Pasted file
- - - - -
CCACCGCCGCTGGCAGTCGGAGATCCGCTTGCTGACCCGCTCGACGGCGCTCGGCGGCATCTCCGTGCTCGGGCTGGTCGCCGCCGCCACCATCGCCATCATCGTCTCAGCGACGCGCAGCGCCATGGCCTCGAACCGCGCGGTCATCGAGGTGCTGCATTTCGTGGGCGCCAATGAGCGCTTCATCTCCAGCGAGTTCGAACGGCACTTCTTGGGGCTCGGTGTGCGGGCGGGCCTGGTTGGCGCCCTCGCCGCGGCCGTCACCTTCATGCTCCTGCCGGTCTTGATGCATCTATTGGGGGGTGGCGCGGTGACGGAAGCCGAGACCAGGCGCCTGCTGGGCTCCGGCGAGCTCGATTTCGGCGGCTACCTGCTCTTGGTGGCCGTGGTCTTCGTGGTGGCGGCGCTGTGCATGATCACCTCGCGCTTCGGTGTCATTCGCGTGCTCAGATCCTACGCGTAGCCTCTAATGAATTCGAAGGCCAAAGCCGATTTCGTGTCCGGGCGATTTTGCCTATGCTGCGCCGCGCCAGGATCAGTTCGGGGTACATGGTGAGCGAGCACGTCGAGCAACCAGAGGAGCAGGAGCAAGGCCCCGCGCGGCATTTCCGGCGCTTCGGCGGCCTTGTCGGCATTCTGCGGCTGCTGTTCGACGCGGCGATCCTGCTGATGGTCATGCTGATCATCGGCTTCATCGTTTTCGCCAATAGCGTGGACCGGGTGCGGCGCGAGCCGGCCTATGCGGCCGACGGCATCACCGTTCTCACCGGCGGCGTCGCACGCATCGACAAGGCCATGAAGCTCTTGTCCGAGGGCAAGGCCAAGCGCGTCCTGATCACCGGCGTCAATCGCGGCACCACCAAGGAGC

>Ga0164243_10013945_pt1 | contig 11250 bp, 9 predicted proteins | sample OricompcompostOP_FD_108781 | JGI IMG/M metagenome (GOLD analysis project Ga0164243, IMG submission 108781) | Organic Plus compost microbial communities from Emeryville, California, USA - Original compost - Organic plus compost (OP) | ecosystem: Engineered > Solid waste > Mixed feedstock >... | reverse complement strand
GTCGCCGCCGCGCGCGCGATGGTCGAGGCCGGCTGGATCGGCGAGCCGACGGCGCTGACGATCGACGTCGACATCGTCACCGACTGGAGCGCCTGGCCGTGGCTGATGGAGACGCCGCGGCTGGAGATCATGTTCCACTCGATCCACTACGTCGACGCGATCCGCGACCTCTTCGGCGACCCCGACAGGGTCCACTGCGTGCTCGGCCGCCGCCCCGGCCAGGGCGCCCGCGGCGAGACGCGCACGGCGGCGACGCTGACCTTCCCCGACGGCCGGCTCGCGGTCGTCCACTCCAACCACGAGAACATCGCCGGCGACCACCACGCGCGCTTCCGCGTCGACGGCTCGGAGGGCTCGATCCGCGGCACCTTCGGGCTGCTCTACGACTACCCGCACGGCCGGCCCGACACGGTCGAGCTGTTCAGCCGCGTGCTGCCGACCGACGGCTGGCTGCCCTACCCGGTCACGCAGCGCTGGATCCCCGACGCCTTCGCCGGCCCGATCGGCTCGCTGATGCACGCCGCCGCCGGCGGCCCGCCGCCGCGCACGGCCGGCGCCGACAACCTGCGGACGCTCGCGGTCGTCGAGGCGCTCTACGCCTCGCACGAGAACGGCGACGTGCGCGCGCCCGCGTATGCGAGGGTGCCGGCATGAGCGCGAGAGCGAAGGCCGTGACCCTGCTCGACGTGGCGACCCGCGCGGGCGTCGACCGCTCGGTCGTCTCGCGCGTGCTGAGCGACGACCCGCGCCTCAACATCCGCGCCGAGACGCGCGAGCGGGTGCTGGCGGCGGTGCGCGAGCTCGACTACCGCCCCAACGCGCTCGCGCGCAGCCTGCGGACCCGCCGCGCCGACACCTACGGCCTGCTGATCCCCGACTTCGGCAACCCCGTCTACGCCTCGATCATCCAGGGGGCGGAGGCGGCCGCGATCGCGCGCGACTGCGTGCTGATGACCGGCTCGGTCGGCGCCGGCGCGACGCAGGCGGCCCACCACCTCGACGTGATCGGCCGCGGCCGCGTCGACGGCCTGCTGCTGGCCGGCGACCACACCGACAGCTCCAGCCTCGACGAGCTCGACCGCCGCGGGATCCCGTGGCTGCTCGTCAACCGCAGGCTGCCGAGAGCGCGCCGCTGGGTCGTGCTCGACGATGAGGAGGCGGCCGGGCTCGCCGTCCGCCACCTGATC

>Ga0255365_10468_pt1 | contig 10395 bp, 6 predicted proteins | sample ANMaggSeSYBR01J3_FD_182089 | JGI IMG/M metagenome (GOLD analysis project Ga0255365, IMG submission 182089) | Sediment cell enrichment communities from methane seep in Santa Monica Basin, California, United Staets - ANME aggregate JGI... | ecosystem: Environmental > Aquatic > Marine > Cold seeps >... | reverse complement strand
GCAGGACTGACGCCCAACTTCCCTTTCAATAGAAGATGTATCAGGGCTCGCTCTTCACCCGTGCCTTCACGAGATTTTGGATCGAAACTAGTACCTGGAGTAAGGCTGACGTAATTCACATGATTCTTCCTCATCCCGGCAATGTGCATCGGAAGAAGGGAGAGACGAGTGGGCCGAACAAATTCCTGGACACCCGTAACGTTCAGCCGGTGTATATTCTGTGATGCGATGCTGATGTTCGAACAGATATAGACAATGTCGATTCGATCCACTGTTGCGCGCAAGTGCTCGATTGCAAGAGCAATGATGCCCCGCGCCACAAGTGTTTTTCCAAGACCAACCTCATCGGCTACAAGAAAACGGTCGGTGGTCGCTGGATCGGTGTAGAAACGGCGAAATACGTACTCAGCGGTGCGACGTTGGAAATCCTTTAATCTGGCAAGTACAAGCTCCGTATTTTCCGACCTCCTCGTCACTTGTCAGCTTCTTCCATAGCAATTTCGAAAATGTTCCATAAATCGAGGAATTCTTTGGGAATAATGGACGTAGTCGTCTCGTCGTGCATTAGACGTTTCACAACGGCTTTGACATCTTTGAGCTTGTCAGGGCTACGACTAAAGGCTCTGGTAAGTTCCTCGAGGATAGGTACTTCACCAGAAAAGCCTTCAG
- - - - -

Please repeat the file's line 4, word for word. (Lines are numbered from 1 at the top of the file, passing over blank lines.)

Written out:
>Ga0255365_10468_pt1 | contig 10395 bp, 6 predicted proteins | sample ANMaggSeSYBR01J3_FD_182089 | JGI IMG/M metagenome (GOLD analysis project Ga0255365, IMG submission 182089) | Sediment cell enrichment communities from methane seep in Santa Monica Basin, California, United Staets - ANME aggregate JGI... | ecosystem: Environmental > Aquatic > Marine > Cold seeps >... | reverse complement strand